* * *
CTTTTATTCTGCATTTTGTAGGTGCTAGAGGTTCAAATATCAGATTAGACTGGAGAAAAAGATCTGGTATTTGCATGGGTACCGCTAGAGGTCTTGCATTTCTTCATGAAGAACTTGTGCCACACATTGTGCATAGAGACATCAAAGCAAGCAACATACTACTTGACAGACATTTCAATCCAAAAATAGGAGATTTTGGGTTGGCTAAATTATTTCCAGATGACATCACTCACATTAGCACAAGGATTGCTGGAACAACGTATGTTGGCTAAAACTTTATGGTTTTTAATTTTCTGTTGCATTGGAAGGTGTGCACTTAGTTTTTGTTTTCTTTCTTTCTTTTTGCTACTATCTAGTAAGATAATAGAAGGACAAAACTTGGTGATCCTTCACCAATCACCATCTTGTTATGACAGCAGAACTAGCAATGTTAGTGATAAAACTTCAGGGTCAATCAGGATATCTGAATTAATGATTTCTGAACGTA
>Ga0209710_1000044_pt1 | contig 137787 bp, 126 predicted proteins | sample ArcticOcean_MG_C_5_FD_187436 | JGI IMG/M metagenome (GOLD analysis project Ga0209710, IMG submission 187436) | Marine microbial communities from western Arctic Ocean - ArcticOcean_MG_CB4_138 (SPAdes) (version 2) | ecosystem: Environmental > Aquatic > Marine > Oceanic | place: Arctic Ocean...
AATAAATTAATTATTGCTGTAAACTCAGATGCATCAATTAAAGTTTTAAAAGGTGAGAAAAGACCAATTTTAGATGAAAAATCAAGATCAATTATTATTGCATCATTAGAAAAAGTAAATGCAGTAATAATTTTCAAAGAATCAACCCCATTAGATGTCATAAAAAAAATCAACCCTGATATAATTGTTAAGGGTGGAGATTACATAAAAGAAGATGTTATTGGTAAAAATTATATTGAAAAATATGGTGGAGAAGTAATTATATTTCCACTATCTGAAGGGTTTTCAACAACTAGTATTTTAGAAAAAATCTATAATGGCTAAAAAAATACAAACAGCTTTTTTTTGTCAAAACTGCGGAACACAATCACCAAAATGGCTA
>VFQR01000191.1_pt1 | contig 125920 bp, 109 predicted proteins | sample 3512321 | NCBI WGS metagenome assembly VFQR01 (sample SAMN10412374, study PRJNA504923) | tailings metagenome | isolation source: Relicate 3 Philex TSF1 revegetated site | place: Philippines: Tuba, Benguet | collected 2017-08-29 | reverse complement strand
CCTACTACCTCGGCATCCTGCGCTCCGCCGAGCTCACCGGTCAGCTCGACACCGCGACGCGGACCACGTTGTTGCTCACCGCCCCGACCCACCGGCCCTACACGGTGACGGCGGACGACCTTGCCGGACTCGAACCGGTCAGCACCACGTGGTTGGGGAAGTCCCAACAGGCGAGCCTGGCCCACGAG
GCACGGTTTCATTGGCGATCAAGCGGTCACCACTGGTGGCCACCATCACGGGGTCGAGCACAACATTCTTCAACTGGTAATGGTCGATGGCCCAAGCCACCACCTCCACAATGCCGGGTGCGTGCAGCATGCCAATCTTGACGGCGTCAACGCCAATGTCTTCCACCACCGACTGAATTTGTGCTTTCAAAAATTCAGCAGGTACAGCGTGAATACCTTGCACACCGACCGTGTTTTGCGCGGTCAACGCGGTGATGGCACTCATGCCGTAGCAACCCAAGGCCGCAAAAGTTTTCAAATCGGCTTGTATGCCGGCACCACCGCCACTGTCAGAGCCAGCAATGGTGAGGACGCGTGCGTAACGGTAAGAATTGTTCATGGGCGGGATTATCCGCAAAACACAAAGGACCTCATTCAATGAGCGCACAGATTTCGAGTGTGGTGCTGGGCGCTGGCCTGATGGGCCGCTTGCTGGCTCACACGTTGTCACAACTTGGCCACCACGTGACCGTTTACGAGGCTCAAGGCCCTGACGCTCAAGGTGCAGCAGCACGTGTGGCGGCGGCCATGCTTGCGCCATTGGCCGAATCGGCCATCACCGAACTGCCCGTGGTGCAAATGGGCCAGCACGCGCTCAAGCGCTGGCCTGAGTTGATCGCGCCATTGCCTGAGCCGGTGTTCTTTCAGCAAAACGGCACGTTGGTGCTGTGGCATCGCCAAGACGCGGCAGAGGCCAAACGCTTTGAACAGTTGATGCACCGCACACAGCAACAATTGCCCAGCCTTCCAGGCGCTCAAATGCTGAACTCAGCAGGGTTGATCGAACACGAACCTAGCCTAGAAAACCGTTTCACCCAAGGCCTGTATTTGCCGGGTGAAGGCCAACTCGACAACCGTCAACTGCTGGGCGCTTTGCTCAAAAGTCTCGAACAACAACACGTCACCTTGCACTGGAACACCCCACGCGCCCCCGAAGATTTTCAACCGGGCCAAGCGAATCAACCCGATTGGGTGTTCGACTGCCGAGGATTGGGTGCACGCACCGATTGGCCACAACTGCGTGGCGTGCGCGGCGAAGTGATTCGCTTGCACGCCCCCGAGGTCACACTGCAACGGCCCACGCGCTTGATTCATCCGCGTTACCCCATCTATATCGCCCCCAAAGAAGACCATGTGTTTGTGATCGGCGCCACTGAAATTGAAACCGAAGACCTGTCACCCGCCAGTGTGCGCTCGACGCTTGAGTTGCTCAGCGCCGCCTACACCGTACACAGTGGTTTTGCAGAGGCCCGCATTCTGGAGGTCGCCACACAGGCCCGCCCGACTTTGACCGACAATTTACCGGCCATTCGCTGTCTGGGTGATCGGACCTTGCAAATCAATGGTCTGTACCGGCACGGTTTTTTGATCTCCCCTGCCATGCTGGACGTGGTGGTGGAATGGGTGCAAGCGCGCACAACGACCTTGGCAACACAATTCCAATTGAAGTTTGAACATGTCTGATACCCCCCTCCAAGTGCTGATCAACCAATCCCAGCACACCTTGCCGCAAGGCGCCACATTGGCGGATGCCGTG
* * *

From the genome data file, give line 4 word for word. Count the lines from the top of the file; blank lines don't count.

>VFQR01000191.1_pt1 | contig 125920 bp, 109 predicted proteins | sample 3512321 | NCBI WGS metagenome assembly VFQR01 (sample SAMN10412374, study PRJNA504923) | tailings metagenome | isolation source: Relicate 3 Philex TSF1 revegetated site | place: Philippines: Tuba, Benguet | collected 2017-08-29 | reverse complement strand